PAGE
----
the difference between words: advice and advise

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Last week, I received an email from a reader in India asking me to explain the difference between “advice” and “advise”. So that is what I will write about today.

Basically, the difference between these two words is very simple: “advice” is a noun, and “advise” is a verb. Both are used to talk about giving or receiving suggestions from another person about how to solve a problem. For example:

I had a problem with my boyfriend, so I asked my friend for her advice.

I don’t know what to wear for my job interview. Can you give me some advice?

A: I have a problem with my neighbor. He’s really loud at night.

B: Take my advice, and call your landlord. I had the same problem and that worked for me.

My friend advised me to read this book in order to improve my computer skills.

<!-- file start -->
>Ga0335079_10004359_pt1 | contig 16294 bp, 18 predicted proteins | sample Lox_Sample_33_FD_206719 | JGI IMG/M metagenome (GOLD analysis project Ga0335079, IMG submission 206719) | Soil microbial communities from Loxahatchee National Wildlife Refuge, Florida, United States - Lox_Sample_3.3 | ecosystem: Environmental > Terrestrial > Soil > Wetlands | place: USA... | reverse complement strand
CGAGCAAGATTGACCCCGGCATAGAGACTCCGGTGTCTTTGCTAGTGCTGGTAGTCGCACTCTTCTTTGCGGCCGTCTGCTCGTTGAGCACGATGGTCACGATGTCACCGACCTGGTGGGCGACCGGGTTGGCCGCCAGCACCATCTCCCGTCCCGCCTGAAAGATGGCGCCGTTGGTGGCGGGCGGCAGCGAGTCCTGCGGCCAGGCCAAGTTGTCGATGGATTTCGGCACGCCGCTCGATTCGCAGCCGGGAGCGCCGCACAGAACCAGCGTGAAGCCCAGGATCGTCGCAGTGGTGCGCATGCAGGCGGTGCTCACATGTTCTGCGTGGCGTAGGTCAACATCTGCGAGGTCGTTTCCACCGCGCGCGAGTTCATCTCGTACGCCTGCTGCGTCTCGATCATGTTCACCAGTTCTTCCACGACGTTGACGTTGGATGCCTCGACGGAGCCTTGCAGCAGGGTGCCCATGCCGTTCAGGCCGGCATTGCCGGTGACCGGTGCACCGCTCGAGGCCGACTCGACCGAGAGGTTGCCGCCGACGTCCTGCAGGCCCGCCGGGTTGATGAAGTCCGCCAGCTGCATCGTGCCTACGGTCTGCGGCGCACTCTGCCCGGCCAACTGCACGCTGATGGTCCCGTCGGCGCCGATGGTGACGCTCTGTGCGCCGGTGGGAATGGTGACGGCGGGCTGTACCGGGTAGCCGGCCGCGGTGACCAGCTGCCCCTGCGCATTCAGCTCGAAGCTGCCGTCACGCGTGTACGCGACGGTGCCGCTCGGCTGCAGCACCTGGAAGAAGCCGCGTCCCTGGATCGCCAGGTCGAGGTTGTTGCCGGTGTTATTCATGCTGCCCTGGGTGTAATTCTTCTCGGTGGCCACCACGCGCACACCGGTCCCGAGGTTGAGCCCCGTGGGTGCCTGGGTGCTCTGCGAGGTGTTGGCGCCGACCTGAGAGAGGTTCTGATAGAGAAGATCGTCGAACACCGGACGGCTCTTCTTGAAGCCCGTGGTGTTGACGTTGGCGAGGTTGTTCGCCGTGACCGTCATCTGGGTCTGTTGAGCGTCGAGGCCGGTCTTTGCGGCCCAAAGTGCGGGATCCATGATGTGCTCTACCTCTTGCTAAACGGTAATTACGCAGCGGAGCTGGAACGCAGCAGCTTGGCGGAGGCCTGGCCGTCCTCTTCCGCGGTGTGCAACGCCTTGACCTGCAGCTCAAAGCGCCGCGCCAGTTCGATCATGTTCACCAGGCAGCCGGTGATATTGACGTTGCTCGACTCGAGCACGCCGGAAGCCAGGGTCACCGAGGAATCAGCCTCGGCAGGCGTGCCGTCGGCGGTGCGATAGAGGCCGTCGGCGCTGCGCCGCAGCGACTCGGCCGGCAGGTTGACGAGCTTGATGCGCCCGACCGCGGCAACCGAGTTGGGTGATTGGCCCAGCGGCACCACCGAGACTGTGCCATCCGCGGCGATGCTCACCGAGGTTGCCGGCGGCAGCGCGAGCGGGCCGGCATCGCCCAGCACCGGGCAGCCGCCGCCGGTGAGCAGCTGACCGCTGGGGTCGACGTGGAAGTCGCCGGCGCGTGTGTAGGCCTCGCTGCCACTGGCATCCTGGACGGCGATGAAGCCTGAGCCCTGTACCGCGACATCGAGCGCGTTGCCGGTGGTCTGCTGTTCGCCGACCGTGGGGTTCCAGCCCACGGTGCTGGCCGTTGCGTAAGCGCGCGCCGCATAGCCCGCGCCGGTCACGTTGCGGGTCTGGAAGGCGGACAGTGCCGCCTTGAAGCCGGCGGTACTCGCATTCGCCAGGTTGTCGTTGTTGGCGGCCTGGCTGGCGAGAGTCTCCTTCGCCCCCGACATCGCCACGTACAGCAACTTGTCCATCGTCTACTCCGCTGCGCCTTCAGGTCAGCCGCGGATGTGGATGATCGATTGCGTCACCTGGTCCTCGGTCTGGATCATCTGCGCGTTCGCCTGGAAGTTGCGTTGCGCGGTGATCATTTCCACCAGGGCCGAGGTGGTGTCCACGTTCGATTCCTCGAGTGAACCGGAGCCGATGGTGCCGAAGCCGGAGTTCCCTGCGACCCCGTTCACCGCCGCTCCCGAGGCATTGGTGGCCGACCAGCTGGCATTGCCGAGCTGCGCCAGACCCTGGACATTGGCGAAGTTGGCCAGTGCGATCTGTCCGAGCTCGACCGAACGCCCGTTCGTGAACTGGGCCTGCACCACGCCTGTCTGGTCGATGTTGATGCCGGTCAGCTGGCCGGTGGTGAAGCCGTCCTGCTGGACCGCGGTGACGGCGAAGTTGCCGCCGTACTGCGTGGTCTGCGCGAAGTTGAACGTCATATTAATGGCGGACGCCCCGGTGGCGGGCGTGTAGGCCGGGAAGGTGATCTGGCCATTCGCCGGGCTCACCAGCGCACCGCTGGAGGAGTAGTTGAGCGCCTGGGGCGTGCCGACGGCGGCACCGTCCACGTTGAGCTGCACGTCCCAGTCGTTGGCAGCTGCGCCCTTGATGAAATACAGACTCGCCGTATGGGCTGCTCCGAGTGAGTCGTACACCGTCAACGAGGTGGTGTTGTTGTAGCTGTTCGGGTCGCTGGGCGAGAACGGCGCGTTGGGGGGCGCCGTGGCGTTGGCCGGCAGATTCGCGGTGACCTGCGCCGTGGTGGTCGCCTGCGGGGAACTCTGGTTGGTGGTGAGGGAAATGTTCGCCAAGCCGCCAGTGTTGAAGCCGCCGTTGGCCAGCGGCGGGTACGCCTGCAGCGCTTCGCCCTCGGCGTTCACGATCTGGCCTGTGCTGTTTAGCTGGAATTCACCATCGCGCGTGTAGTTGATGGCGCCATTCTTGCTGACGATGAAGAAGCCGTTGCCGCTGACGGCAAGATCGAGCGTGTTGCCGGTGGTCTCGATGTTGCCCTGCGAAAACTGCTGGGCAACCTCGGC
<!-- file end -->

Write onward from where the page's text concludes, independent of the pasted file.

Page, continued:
I don’t know any good places to eat here. Can you advise me as to where I can go?

Your new boss can be quite short-tempered. I advise you not to be late for work.

The verb “advise” is much more formal than the noun “advice”. Therefore, in regular conversations, English speakers will usually use “advice”. If you want to sound very formal for a business situation, you can use “advise”.

Speaking of “advice”, I would like to give my readers a recommendation. Many people ask me how they can improve their English in their free time. My advice is to read in English all the time. However, if you read newspapers or novels, the language in them is not conversational; it’s too formal. So my recommendation is to read an advice column. This is a newspaper column which is published everyday in which people write letters asking for advice about personal problems. These letters are a wonderful source of natural conversational English. Also, the letters are short, which is good for people who are very busy. The one I recommend is called Dear Abby. The website version is at this URL:

www.uexpress.com/dearabby/

I will add this link to my blog. I think people will be able to learn a lot of useful expressions and language from this advice column.

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